Here’s a scene that requires little money, just some chemicals, a barrel, and some fancy know how. This is unique and easily accessible:

This is unique and exclusive:

The jet scene will serve its purpose, but only with the access of money (unless the jet is stolen). But anyone, rich or poor can walk across an open field and view barrels shooting into the air.

If Cinderella feeds young girls the lie of the prince who sweeps you off your feet and saves you, then the wealth-fantasy lies about the reality of justice. Justice does not come from a microchip-kevlar-caped suit, but rather through interpersonal conflict based and set (and needed) among the least of us, the neediest of us, the most vulnerable of us.

The real example of justice in Batman, The Dark Knight, is of the prisoner who chooses not to detonate the bomb on the other ferry in order to save himself. Batman can’t be Batman without Bruce Wayne’s wealth, but a prisoner can fight for justice with only lint in his pockets and a jumpsuit on his back. The scene, however, was used as a side-note to Bruce Wayne’s belief in the goodness of common people.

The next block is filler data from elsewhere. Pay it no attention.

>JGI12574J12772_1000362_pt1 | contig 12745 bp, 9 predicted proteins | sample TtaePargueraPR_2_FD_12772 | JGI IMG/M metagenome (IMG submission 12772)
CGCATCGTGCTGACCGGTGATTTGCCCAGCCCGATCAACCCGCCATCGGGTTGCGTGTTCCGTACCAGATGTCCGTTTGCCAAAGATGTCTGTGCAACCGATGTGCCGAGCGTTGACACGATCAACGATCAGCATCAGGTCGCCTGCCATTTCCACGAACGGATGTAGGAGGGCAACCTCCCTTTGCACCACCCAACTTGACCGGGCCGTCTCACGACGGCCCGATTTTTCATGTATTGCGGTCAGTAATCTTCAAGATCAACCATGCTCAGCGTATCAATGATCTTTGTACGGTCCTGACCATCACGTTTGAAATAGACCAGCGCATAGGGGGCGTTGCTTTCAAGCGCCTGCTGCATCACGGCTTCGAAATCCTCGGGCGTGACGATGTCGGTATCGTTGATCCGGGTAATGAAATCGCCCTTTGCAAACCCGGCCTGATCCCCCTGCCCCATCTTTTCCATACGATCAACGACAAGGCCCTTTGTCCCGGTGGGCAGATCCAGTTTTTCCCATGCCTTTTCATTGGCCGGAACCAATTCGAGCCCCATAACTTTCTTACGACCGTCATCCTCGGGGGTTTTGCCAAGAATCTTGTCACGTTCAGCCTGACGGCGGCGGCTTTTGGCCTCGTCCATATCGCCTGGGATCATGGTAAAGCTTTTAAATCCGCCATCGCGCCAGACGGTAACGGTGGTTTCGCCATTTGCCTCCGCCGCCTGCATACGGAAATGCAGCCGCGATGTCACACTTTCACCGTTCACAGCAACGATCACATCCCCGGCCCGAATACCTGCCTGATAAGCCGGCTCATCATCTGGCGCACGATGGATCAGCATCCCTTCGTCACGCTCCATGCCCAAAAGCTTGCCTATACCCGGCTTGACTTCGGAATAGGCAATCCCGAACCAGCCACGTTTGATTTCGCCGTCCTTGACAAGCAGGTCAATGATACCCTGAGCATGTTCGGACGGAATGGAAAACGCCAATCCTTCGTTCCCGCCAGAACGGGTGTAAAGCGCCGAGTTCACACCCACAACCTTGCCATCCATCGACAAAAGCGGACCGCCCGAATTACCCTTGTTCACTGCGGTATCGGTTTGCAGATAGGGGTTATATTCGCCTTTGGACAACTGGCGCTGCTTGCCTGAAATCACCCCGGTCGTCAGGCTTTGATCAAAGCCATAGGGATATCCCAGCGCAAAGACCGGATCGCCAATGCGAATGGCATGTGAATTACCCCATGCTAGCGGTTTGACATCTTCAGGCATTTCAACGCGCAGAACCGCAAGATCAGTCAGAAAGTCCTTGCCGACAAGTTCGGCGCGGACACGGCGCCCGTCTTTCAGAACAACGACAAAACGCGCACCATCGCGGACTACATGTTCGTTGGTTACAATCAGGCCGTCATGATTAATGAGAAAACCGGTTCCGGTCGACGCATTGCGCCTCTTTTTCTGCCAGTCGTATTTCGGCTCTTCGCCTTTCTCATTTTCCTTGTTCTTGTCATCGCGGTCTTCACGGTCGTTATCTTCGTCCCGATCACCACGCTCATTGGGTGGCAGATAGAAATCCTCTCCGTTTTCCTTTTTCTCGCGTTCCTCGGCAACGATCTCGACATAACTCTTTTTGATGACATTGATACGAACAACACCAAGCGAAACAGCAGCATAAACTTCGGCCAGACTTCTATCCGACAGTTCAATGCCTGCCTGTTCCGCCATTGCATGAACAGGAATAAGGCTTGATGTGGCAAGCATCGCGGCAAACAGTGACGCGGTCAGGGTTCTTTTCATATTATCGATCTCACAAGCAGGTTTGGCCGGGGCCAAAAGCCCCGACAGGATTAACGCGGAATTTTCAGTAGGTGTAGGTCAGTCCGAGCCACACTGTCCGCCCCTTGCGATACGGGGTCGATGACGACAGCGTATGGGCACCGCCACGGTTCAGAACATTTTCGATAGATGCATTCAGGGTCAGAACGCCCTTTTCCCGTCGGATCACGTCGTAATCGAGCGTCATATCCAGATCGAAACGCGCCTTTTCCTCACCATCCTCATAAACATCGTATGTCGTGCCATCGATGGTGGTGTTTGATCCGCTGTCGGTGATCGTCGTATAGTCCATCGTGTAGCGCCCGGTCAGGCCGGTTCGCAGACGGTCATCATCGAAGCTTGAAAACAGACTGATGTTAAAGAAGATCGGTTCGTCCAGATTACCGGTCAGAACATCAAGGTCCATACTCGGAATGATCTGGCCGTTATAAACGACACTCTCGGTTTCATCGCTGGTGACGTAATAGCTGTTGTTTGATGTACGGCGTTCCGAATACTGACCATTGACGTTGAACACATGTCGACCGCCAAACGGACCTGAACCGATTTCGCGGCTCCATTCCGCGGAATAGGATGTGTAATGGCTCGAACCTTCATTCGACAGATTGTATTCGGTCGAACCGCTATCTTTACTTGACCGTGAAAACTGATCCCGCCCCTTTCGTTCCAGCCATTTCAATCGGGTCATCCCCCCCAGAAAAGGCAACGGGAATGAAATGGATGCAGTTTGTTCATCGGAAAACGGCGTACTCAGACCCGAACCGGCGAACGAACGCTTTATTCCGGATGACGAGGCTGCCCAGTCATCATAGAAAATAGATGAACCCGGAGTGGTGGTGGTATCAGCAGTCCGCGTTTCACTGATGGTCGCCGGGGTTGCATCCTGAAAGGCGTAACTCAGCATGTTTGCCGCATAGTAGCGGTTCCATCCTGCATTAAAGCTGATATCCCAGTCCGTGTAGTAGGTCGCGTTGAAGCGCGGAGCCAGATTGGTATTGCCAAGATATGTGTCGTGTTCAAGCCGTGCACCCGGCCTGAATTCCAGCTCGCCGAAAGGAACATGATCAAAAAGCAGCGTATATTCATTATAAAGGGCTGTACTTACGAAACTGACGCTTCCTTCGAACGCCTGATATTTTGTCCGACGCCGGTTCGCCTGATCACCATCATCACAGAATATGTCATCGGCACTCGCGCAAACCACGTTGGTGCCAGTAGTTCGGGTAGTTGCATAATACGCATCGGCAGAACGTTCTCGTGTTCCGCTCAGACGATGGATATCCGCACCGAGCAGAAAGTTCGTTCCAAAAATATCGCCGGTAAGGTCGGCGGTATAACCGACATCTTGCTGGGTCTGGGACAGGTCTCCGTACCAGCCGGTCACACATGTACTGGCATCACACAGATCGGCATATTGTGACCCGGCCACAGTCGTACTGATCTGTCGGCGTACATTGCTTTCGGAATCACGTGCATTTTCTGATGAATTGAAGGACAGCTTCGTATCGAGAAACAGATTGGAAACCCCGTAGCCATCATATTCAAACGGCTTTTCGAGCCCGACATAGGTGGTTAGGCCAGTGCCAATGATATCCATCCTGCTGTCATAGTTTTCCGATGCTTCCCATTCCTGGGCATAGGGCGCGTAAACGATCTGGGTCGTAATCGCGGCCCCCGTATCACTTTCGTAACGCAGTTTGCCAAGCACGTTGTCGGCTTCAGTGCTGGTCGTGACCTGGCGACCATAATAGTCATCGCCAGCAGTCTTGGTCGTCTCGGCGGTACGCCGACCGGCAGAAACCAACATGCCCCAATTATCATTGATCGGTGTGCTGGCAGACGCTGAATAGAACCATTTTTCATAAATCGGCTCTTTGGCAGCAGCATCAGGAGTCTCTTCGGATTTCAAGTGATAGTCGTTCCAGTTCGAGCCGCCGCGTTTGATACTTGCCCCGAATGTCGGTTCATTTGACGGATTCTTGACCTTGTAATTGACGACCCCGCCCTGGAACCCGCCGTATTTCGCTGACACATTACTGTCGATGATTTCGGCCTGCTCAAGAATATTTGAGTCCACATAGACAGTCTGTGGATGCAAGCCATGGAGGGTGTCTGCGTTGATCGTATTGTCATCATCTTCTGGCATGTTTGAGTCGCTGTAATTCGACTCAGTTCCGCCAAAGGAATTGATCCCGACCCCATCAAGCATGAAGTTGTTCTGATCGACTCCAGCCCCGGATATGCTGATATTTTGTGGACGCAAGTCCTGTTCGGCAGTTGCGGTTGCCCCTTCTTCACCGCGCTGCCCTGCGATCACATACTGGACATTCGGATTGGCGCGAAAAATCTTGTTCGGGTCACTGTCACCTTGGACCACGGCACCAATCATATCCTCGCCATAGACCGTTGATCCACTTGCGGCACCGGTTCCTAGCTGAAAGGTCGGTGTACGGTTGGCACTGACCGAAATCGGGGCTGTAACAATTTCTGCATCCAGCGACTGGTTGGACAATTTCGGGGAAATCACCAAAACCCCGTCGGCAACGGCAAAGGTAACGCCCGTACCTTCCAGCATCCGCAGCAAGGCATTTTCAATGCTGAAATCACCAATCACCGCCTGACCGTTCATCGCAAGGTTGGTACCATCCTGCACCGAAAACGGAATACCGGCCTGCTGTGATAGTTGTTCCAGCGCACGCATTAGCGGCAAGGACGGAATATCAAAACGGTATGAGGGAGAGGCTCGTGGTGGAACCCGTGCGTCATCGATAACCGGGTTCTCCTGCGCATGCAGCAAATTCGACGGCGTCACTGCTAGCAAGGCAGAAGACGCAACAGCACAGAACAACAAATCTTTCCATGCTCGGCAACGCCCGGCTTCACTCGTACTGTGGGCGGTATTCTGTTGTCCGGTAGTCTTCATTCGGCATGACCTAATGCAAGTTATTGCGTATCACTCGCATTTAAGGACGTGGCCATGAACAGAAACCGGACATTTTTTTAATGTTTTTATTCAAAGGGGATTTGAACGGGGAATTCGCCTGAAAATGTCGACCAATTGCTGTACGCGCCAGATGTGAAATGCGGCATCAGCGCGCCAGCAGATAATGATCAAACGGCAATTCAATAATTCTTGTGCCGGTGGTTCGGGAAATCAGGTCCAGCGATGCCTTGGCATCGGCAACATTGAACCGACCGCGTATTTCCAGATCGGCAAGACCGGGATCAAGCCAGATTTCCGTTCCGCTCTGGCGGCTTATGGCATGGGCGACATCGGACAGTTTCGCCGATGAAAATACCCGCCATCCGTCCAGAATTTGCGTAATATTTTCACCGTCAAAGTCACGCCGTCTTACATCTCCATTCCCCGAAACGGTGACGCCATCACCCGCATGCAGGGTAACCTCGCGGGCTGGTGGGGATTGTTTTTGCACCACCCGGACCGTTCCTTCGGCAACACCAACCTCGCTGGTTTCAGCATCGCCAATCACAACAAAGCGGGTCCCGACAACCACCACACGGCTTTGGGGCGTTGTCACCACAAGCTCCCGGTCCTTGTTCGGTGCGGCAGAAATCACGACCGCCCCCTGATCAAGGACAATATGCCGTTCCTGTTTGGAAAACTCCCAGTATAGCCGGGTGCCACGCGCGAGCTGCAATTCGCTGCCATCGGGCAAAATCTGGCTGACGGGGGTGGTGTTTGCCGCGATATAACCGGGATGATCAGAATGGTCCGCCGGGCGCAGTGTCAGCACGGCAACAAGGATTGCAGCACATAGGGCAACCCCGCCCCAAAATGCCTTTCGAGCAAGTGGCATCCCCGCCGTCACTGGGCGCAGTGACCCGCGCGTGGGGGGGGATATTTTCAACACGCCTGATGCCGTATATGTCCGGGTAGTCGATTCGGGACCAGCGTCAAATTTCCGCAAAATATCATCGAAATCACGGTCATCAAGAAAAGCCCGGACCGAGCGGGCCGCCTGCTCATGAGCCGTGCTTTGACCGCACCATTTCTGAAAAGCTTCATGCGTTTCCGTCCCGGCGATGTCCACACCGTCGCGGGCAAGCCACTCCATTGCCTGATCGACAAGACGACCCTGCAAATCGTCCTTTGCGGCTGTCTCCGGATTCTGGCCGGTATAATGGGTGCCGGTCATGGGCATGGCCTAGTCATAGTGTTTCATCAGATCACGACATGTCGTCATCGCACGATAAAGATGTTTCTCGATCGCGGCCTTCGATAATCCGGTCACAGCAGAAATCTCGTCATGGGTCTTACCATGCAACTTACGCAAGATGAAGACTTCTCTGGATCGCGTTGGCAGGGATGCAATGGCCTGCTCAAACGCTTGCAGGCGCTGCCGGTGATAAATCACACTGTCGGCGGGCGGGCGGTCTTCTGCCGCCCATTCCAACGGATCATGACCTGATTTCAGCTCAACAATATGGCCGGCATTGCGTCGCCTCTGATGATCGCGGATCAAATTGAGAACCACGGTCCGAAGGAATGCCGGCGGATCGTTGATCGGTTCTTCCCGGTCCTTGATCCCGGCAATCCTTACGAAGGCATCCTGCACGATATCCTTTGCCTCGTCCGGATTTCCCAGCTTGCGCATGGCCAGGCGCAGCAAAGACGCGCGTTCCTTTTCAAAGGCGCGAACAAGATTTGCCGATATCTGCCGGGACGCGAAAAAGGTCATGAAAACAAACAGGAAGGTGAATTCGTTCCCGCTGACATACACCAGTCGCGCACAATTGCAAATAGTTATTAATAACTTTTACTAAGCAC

This is the allure of the movie Winter’s Bone, where Ree Dolly, a young girl providing for and protecting her poor family in the Ozark Mountain community, is neither glitzed nor glammed nor monetarily able to reach her end goal of finding her father to save the foreclosure of her family’s home.

Her bravery is real, deeper felt, accessible.

Materialism used for good entertains us, but I’ll put stock into the bravery of the poor man or woman fighting for justice. That’s a story needing to be told. Super heroes, not in capes and suits and money-bought protection, but heroes in open fields and meth-addict’s kitchens, penniless and persevering.

Stories of barreling justice.

4 thoughts on “The Wealth-Fantasy Lies About the Reality of Justice

    • My wife also mentioned that movie. I haven’t seen it but would probably consider it a rags to riches story? This is a bit of an exception but also only a story if the character is monetarily successful. Nobody wants a rags to rags story.

  1. Hi, Ross,

    Great article you wrote here on how money changes everything. Our society is hyper-focused on money; money saves better than Jesus, it seems.

    I do disagree a bit that nobody wants a rags to rags story. Did you ever read the story ‘Bastard Out of Carolina’ by Dorothy Allison? Not a pretty read in terms of wealth or justice, but an amazing story nonetheless. I hear the movie ‘Precious’ wasn’t exactly a feel-good story, either; however, it managed to capture interest.


    • Thanks Wendy. I do love rags to riches stories and mean to say they apply less to stories where justice manifests itself by the means of wealth. They can, however, create a false sense of success. As if materialism is the ultimate goal.

      I loved precious, so heartbreaking but well done. I’ll have to read bastard out of Carolina.